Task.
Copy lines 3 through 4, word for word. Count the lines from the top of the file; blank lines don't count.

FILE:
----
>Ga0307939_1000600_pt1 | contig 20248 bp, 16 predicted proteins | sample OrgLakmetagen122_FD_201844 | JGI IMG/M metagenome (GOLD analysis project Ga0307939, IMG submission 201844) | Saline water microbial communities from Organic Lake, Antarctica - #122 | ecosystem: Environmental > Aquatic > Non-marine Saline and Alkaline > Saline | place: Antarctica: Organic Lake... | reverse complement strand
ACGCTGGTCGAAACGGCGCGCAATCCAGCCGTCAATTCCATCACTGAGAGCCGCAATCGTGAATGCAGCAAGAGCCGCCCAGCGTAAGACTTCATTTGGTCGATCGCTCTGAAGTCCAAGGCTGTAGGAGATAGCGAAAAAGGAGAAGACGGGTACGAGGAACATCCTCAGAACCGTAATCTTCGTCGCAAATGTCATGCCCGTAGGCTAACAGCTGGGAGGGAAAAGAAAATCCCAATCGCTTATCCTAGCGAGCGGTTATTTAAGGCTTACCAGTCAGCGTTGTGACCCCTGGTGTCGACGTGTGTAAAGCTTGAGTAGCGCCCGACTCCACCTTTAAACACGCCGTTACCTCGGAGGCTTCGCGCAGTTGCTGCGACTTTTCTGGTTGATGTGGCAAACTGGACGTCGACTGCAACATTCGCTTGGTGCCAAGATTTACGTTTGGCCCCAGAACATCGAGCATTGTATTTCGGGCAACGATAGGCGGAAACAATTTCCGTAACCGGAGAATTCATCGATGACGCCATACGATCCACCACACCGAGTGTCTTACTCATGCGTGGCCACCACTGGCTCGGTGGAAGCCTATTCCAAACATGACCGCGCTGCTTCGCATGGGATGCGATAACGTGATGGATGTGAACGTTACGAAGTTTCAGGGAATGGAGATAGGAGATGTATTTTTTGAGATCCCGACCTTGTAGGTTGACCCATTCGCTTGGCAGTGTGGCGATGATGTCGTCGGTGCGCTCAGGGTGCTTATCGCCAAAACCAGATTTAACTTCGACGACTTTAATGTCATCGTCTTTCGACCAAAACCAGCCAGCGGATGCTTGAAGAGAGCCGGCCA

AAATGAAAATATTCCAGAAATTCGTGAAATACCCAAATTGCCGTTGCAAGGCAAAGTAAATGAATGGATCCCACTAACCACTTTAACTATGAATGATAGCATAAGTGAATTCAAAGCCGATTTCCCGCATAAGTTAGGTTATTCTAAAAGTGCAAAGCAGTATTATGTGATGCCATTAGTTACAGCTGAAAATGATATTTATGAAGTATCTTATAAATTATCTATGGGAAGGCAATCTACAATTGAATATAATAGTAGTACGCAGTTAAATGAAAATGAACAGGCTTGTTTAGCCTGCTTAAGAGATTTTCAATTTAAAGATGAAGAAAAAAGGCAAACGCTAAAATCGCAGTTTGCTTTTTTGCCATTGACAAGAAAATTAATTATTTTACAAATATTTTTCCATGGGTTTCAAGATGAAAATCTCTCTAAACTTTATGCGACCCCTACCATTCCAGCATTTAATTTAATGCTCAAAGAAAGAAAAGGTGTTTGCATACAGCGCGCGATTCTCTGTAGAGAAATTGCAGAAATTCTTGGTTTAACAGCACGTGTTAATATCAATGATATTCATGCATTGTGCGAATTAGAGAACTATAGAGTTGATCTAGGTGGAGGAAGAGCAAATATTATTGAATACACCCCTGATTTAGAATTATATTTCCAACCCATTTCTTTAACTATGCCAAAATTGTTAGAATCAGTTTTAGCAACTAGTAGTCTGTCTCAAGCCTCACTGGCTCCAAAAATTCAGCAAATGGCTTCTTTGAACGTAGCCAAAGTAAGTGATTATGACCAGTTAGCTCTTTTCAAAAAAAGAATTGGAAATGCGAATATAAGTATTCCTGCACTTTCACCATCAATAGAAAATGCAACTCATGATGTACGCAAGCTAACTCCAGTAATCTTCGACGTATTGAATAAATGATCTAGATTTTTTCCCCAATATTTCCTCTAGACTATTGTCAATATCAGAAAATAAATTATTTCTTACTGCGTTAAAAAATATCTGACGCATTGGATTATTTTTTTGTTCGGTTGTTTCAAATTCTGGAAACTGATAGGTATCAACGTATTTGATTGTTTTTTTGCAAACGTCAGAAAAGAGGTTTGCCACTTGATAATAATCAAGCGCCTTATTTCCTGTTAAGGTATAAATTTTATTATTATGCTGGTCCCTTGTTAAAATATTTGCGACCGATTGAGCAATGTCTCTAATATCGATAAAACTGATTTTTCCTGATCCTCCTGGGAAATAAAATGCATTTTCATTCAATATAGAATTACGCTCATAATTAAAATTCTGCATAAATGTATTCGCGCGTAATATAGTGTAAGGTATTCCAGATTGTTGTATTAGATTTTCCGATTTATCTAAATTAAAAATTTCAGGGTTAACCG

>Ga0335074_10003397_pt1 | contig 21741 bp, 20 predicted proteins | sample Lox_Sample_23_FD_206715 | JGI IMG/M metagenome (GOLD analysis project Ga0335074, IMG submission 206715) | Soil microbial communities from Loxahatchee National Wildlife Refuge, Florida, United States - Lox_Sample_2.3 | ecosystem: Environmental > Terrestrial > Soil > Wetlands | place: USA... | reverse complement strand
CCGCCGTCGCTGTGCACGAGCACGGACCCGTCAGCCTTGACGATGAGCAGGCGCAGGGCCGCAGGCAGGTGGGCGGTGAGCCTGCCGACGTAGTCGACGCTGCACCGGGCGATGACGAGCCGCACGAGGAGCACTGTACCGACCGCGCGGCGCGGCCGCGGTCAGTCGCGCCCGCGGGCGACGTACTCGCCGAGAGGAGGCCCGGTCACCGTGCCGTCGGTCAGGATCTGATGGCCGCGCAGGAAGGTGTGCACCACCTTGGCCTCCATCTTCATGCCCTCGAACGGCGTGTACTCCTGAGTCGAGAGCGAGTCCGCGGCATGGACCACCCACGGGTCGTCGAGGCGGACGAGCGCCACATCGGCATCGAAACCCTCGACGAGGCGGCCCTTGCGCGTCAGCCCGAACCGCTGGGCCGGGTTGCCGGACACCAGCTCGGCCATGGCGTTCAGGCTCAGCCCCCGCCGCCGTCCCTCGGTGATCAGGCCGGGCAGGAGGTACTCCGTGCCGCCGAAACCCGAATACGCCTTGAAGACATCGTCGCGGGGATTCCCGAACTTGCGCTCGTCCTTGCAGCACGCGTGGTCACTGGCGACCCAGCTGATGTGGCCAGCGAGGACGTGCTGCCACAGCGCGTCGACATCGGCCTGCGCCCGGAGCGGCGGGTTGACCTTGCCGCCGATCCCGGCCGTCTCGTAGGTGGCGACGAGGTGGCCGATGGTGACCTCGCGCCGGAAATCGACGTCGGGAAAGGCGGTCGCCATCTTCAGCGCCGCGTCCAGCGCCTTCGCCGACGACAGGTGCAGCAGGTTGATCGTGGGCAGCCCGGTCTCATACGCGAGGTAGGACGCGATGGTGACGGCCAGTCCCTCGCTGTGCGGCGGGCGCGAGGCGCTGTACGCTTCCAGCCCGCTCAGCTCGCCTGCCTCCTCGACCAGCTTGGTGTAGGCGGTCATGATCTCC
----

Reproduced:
AAATGAAAATATTCCAGAAATTCGTGAAATACCCAAATTGCCGTTGCAAGGCAAAGTAAATGAATGGATCCCACTAACCACTTTAACTATGAATGATAGCATAAGTGAATTCAAAGCCGATTTCCCGCATAAGTTAGGTTATTCTAAAAGTGCAAAGCAGTATTATGTGATGCCATTAGTTACAGCTGAAAATGATATTTATGAAGTATCTTATAAATTATCTATGGGAAGGCAATCTACAATTGAATATAATAGTAGTACGCAGTTAAATGAAAATGAACAGGCTTGTTTAGCCTGCTTAAGAGATTTTCAATTTAAAGATGAAGAAAAAAGGCAAACGCTAAAATCGCAGTTTGCTTTTTTGCCATTGACAAGAAAATTAATTATTTTACAAATATTTTTCCATGGGTTTCAAGATGAAAATCTCTCTAAACTTTATGCGACCCCTACCATTCCAGCATTTAATTTAATGCTCAAAGAAAGAAAAGGTGTTTGCATACAGCGCGCGATTCTCTGTAGAGAAATTGCAGAAATTCTTGGTTTAACAGCACGTGTTAATATCAATGATATTCATGCATTGTGCGAATTAGAGAACTATAGAGTTGATCTAGGTGGAGGAAGAGCAAATATTATTGAATACACCCCTGATTTAGAATTATATTTCCAACCCATTTCTTTAACTATGCCAAAATTGTTAGAATCAGTTTTAGCAACTAGTAGTCTGTCTCAAGCCTCACTGGCTCCAAAAATTCAGCAAATGGCTTCTTTGAACGTAGCCAAAGTAAGTGATTATGACCAGTTAGCTCTTTTCAAAAAAAGAATTGGAAATGCGAATATAAGTATTCCTGCACTTTCACCATCAATAGAAAATGCAACTCATGATGTACGCAAGCTAACTCCAGTAATCTTCGACGTATTGAATAAATGATCTAGATTTTTTCCCCAATATTTCCTCTAGACTATTGTCAATATCAGAAAATAAATTATTTCTTACTGCGTTAAAAAATATCTGACGCATTGGATTATTTTTTTGTTCGGTTGTTTCAAATTCTGGAAACTGATAGGTATCAACGTATTTGATTGTTTTTTTGCAAACGTCAGAAAAGAGGTTTGCCACTTGATAATAATCAAGCGCCTTATTTCCTGTTAAGGTATAAATTTTATTATTATGCTGGTCCCTTGTTAAAATATTTGCGACCGATTGAGCAATGTCTCTAATATCGATAAAACTGATTTTTCCTGATCCTCCTGGGAAATAAAATGCATTTTCATTCAATATAGAATTACGCTCATAATTAAAATTCTGCATAAATGTATTCGCGCGTAATATAGTGTAAGGTATTCCAGATTGTTGTATTAGATTTTCCGATTTATCTAAATTAAAAATTTCAGGGTTAACCG

>Ga0335074_10003397_pt1 | contig 21741 bp, 20 predicted proteins | sample Lox_Sample_23_FD_206715 | JGI IMG/M metagenome (GOLD analysis project Ga0335074, IMG submission 206715) | Soil microbial communities from Loxahatchee National Wildlife Refuge, Florida, United States - Lox_Sample_2.3 | ecosystem: Environmental > Terrestrial > Soil > Wetlands | place: USA... | reverse complement strand